Snoring is very common; studies have shown that about 40 percent of adult men and 24 percent of adult women are habitual snorers. With so many people snoring away, this involuntary sleep habit has to be harmless (albeit somewhat annoying), right?
Not always. Snoring is one of the main indications of obstructive sleep apnea, and it’s estimated that 22 million Americans suffer from this condition. Let’s look at just a few of the reasons sleep apnea shouldn’t be ignored.
What is Sleep Apnea? Obstructive sleep apnea (OSA) is the blocking of the airways to the degree that air can’t pass through at all. As a result, it is difficult or even impossible to breathe while sleeping.
The obstruction is often caused by the tongue moving too far back in the mouth and blocking the airway, or the muscles in the back of your throat relaxing too much to allow normal breathing. There are many reasons someone could have a higher risk of developing sleep apnea, including obesity or a naturally narrow airway.
The Effects of Sleep Apnea. Since sleep apnea basically results in temporary suffocation, it has some serious negative effects on the body. The first, and most immediate effect is that you wake up. Every time your airway is blocked, your body has to wake itself up in order to get you breathing again.
This can happen hundreds of times a night for those with severe sleep apnea. Since one full sleep cycle takes an hour to an hour and a half to complete, it’s impossible to get a truly restful and rejuvenating night’s sleep when you’re forced to wake up many times throughout the night.
The inability to get a full night’s sleep causes other problems; including the inability to concentrate, frequent headaches, and moderate to severe daytime fatigue. In extreme cases, you could potentially face heart disease, high blood pressure, and stroke if you don’t seek treatment for this sleeping disorder.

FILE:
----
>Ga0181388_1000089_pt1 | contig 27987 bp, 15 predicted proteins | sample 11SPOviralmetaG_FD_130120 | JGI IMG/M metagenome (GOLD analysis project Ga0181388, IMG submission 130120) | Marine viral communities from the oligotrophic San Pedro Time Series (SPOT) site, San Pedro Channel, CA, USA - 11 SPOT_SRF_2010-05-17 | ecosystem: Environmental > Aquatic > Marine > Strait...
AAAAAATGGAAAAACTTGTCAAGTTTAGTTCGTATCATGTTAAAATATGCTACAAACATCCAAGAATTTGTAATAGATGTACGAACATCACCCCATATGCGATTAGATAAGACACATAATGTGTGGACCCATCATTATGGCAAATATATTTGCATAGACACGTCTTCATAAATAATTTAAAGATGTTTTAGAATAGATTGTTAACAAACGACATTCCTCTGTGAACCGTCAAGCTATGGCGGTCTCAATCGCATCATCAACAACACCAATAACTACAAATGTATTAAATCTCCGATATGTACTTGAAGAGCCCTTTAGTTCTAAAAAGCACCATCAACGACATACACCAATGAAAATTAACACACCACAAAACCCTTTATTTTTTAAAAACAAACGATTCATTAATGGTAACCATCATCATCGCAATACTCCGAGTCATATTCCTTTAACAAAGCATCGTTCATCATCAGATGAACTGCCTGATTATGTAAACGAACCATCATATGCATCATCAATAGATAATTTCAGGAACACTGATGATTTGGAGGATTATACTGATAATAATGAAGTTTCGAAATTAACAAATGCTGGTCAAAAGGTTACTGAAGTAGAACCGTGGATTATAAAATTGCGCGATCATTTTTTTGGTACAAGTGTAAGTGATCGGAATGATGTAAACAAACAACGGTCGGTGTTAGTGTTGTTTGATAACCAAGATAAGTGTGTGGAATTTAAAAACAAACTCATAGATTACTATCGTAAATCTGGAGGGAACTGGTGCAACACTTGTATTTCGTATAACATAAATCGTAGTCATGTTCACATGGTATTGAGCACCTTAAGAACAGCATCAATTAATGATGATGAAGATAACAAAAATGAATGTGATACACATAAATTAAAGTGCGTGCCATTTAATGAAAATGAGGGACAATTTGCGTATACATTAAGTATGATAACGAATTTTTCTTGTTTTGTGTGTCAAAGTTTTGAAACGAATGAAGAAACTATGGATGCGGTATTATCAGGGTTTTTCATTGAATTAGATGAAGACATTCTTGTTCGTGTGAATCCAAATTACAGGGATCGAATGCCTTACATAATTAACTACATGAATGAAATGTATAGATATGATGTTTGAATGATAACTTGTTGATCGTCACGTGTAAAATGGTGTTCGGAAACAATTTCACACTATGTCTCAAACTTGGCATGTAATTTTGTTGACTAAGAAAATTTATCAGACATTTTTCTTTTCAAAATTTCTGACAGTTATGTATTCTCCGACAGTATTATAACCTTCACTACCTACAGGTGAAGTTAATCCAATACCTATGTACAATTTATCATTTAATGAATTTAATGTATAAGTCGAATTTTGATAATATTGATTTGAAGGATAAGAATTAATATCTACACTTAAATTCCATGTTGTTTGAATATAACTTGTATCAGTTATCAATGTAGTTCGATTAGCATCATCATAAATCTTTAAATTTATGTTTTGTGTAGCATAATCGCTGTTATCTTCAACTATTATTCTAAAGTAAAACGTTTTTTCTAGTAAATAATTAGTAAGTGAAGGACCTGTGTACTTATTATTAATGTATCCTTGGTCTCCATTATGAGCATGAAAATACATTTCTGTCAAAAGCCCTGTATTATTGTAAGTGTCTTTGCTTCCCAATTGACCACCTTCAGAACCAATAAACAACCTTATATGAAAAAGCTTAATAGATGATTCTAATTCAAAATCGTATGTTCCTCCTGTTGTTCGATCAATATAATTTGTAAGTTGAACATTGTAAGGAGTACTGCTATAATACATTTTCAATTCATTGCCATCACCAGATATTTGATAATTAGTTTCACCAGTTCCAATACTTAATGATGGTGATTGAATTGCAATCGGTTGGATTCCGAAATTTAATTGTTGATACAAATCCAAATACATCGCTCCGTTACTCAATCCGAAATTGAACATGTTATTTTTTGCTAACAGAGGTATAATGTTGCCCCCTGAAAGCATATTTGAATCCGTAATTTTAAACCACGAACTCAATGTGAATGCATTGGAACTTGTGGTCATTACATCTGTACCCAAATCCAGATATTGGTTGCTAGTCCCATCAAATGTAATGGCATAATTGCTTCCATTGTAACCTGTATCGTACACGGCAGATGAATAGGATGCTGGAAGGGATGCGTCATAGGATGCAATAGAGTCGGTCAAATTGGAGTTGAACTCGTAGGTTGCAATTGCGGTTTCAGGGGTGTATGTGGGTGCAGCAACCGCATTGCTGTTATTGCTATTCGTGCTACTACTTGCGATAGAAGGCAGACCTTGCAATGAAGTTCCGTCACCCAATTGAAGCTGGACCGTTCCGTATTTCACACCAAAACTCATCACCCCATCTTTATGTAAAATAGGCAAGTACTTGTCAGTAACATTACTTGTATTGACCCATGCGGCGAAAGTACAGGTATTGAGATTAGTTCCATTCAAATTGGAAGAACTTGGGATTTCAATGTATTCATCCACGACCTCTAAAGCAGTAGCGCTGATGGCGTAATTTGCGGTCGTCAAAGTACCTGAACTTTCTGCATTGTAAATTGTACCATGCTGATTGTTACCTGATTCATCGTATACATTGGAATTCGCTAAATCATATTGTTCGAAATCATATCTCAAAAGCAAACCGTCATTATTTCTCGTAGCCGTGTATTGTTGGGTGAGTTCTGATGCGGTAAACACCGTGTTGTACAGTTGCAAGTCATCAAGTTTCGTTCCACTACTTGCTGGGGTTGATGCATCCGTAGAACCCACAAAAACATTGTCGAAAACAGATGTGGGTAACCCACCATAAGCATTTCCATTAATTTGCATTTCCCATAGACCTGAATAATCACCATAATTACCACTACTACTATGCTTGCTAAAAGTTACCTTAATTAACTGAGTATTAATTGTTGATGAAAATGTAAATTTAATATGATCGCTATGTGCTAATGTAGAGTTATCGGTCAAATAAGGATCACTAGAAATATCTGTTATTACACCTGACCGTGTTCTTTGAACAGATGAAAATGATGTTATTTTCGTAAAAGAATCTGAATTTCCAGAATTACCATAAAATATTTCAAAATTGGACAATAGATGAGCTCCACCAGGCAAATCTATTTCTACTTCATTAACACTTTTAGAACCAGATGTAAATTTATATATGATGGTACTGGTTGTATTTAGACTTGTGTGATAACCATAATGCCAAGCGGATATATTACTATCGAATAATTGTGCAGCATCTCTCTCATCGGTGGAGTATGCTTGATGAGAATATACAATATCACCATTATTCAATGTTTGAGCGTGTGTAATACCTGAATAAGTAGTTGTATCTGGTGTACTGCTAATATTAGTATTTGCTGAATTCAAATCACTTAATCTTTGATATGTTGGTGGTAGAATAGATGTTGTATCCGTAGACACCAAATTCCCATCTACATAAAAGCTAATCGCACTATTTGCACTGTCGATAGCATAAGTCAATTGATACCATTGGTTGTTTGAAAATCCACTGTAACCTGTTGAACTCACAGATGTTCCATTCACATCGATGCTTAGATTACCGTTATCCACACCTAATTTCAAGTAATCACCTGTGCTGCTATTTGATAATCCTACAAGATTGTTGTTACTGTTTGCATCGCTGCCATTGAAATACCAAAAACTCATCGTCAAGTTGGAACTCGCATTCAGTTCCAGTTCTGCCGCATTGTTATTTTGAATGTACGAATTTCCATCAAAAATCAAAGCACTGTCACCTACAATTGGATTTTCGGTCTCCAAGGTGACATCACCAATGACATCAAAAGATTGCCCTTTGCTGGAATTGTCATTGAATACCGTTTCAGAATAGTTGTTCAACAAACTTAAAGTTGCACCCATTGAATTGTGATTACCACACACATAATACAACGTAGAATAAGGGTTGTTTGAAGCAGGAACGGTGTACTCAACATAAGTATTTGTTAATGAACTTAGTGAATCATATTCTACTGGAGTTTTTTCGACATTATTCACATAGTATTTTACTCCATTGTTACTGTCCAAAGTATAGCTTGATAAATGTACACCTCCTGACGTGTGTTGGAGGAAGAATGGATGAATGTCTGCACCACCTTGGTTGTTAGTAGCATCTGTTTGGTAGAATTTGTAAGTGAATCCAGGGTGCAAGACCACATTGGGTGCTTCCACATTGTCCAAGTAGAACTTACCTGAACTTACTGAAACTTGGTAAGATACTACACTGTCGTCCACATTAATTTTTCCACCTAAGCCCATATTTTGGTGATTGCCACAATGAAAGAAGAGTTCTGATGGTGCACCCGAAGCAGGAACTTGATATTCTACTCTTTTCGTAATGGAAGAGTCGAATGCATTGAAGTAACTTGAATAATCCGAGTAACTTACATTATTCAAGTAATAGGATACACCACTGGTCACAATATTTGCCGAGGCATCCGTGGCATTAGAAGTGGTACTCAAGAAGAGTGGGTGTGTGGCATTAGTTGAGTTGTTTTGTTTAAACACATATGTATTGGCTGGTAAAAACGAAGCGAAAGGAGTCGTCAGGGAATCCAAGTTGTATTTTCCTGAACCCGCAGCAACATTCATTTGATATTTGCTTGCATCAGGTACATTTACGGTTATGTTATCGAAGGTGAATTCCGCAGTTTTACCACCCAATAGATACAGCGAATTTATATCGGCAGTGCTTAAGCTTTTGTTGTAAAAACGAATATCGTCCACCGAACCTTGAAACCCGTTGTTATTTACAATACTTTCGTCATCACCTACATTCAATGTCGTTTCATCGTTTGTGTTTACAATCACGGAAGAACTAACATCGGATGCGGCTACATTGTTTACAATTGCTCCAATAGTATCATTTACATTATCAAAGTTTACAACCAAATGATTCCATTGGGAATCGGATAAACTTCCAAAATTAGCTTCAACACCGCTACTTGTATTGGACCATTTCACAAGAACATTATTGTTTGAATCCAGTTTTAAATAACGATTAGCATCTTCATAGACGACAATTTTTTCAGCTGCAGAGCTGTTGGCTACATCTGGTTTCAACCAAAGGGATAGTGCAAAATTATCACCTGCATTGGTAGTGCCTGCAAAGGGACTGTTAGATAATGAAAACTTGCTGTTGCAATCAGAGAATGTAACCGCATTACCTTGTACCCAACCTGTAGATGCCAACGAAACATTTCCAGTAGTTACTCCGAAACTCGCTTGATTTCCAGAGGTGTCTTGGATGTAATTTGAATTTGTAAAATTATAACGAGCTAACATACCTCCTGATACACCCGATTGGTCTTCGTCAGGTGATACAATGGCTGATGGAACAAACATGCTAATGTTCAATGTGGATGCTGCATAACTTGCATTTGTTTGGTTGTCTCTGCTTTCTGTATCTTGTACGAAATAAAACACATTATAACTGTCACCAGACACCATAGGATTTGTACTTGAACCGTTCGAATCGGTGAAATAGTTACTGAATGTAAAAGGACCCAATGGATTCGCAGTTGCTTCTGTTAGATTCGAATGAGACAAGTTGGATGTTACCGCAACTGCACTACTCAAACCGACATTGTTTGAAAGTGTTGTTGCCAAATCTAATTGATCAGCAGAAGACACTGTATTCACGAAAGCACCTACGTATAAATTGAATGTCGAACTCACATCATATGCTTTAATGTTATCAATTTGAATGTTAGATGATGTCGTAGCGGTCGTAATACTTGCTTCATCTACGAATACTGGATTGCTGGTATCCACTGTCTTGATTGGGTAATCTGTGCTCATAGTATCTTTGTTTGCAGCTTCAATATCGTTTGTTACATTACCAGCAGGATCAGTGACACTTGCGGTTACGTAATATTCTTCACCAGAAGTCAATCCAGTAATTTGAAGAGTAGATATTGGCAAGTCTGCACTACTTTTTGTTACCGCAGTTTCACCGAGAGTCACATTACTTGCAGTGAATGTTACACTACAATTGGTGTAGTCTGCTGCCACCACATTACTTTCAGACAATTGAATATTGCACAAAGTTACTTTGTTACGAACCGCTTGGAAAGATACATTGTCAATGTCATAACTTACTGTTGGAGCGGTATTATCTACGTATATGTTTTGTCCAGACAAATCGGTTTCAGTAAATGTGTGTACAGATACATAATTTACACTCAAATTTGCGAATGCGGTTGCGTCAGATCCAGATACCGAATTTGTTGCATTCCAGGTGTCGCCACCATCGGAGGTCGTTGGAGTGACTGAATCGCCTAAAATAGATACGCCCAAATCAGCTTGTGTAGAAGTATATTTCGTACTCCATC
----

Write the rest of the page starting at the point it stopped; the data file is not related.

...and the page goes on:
Snoring and Kids. Kids aren’t predisposed to snoring, so children who are known to snore regularly should be checked out by a dentist specializing in treatment for sleep apnea as soon as possible. Children suffering from OSA may display ADD-like symptoms, sometimes being misdiagnosed with ADD and put on medication as a result.
Treatment Options. The good news is that there are treatment options available that can help you get a full night of restful sleep night after night. The best known solution is a continuous positive airway pressure (CPAP) machine. This machine forces air into the nasal passages at pressures high enough to overcome obstructions in the airway and stimulate normal breathing. While the technology is proven, my patients complain that it is uncomfortable to wear, bulky to travel with, and too loud to sleep with.
Because of these complaints, many patients prescribed a CPAP machine don’t use it regularly enough to make a difference. The American Academy of Sleep Medicine recommends oral appliance therapy (OAT), which is a mouthpiece that actually prevents the obstruction from happening in the first place. This device is portable and silent, making it more appealing than the alternative.
Talk to your Dentist. Remember, not everyone who snores has sleep apnea, but if you feel like these symptoms sound like you, it’s best to talk to your dentist about it. Don’t let a persistent snore affect your wellbeing!
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